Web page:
Species Profile

Blunt-lobed Woodsia

Scientific Name: Woodsia obtusa
Taxonomy Group: Vascular Plants
COSEWIC Range: Ontario, Quebec
COSEWIC Assessment Date and Status Change: April 2007
COSEWIC Status: Threatened
COSEWIC Status Criteria: Met criteria for Endangered, B2ab(ii,iii,iv,v), but designated Threatened, C2a(i), because most plants are in protected areas or undisturbed sites where recruitment is occurring.
COSEWIC Reason for Designation: A species with a highly fragmented distribution in Canada where it is known only from southeastern Ontario and southwestern Quebec at eight small localized sites.  One additional population is now considered to be extirpated. The fern occurs almost exclusively on warm and relatively dry calcareous rocky slopes.  The total Canadian population consists of fewer than 1400 mature plants. The primary threat is at the largest population due to the anticipated loss of habitat quality and decline in the fern population as a consequence of the presence and spread of an exotic invasive shrub.  Most sites, however, are in protected areas or undisturbed sites where recruitment is occurring.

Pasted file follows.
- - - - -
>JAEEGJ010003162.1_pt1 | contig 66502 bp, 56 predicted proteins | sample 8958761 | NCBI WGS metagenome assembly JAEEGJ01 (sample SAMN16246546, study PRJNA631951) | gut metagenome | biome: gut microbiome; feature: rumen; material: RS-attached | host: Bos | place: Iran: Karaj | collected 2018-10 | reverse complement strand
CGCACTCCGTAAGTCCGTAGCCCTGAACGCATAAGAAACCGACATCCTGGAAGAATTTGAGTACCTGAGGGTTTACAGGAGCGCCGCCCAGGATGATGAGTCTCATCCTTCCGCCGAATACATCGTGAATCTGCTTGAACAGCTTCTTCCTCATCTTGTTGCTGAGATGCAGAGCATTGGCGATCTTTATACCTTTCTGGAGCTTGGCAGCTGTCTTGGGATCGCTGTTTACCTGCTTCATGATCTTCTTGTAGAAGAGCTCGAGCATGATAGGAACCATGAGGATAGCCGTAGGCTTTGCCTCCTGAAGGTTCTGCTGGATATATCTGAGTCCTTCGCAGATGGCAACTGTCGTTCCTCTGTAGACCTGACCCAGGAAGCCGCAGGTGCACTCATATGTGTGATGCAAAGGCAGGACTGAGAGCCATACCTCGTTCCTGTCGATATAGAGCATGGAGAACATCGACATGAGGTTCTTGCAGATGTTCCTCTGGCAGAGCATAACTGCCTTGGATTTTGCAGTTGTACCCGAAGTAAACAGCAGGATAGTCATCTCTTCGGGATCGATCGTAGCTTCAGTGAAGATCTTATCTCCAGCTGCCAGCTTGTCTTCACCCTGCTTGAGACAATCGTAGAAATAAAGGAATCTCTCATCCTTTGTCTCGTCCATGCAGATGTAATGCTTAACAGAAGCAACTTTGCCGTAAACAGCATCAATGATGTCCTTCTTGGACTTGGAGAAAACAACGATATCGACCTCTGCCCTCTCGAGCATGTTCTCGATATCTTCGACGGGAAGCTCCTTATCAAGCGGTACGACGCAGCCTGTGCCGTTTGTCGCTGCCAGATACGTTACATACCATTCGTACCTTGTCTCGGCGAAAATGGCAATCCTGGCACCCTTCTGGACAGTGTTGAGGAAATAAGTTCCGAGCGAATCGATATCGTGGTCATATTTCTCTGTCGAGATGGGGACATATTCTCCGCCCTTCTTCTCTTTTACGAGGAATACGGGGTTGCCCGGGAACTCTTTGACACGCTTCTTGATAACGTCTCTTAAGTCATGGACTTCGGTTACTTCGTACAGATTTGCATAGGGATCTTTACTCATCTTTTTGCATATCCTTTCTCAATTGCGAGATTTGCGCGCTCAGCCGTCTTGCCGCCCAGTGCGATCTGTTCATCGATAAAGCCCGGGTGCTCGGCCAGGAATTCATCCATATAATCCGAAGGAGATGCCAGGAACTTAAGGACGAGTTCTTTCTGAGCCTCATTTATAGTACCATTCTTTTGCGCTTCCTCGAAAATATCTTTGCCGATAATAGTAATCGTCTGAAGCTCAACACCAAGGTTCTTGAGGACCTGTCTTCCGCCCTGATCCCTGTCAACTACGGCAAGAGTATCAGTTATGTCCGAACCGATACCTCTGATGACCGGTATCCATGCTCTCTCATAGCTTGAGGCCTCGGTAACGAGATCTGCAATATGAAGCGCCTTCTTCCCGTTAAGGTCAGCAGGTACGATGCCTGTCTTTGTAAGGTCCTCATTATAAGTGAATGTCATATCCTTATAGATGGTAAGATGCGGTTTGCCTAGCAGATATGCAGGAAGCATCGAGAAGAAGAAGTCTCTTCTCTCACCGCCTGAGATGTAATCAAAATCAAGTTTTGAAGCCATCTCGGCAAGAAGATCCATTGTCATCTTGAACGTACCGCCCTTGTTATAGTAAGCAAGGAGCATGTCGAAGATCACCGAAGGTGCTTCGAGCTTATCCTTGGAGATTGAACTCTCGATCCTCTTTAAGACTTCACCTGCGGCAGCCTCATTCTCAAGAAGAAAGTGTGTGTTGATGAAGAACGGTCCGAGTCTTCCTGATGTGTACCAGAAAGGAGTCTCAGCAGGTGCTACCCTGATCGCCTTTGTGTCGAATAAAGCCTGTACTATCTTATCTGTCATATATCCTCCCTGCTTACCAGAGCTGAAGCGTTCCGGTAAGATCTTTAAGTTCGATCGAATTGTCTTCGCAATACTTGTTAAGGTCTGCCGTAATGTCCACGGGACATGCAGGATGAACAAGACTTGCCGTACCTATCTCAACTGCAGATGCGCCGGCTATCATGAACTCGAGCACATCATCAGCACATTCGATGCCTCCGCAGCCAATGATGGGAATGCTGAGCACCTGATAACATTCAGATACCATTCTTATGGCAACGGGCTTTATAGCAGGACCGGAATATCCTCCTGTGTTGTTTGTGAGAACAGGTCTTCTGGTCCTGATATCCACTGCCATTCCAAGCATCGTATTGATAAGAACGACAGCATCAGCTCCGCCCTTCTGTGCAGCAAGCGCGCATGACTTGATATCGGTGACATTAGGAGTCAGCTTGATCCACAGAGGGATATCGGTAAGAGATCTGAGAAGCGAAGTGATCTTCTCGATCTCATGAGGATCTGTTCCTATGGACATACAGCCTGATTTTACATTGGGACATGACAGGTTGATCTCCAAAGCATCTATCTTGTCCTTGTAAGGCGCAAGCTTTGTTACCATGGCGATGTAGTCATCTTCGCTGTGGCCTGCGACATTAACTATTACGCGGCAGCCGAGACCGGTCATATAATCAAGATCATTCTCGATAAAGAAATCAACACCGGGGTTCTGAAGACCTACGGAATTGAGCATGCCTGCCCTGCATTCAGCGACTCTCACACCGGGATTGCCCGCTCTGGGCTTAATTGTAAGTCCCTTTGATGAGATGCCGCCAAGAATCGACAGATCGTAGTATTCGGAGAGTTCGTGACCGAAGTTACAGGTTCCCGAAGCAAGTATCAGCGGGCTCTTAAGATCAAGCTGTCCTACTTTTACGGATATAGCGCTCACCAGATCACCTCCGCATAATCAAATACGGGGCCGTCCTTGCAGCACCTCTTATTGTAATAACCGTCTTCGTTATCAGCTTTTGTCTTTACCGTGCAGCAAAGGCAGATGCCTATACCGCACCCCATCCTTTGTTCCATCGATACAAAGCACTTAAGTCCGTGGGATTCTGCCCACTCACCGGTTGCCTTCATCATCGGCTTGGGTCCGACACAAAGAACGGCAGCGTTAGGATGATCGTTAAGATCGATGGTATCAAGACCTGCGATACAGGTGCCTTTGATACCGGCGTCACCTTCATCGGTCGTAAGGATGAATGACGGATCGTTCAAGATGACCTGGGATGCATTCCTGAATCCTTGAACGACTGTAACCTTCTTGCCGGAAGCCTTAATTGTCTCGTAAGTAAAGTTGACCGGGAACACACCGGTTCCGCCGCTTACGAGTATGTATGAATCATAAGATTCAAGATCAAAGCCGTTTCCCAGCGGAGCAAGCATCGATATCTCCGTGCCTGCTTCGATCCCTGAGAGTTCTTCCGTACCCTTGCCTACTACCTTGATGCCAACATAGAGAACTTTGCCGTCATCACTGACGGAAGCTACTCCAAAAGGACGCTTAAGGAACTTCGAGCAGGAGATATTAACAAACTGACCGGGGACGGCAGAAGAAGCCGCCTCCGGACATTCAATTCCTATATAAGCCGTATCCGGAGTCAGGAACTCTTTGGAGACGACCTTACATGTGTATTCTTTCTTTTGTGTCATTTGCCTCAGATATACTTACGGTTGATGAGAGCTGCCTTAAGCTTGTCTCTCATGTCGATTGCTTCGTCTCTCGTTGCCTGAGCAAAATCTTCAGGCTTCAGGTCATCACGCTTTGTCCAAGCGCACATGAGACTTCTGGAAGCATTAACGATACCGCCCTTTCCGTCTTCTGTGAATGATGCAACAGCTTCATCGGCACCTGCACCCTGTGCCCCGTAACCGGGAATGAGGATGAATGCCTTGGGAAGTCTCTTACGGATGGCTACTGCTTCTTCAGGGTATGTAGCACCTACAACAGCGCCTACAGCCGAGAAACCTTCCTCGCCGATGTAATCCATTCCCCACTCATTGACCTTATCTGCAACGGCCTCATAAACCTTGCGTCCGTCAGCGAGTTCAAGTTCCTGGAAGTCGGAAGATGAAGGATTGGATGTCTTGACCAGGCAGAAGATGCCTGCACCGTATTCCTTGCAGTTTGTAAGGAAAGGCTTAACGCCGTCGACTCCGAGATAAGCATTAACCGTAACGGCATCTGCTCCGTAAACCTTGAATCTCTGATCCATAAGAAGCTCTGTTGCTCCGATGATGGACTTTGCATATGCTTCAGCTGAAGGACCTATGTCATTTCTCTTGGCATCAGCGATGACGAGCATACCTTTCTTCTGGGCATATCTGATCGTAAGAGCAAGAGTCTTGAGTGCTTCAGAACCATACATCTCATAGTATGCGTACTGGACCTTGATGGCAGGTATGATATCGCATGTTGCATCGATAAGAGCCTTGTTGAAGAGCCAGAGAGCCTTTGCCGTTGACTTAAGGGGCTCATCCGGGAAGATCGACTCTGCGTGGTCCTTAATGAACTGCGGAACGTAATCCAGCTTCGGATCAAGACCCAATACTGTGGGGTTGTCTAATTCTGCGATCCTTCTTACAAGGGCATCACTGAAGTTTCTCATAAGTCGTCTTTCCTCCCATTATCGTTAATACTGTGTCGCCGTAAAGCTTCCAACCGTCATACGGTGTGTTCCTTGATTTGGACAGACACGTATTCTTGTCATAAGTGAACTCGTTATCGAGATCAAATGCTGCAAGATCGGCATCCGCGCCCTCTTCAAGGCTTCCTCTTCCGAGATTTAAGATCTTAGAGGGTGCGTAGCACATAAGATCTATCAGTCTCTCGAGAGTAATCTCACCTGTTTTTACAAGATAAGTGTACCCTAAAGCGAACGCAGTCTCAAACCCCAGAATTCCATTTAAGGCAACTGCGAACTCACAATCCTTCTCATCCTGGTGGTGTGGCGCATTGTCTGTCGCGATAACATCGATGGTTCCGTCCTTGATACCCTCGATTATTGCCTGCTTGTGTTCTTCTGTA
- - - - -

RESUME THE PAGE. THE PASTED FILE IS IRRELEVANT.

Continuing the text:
COSEWIC History of Status Designation: Designated Threatened in April 1994. Status re-examined and designated Endangered in May 2000. Status re-examined and designated Threatened in April 2007.
SARA Status: Schedule 1, Threatened
Date of Listing (yyyy-mm-dd): 2003-06-05

Please note that this information is provided for general information purposes only. For the most up to date and accurate list of species listed under the Species at Risk Act, please see the Justice Laws Website.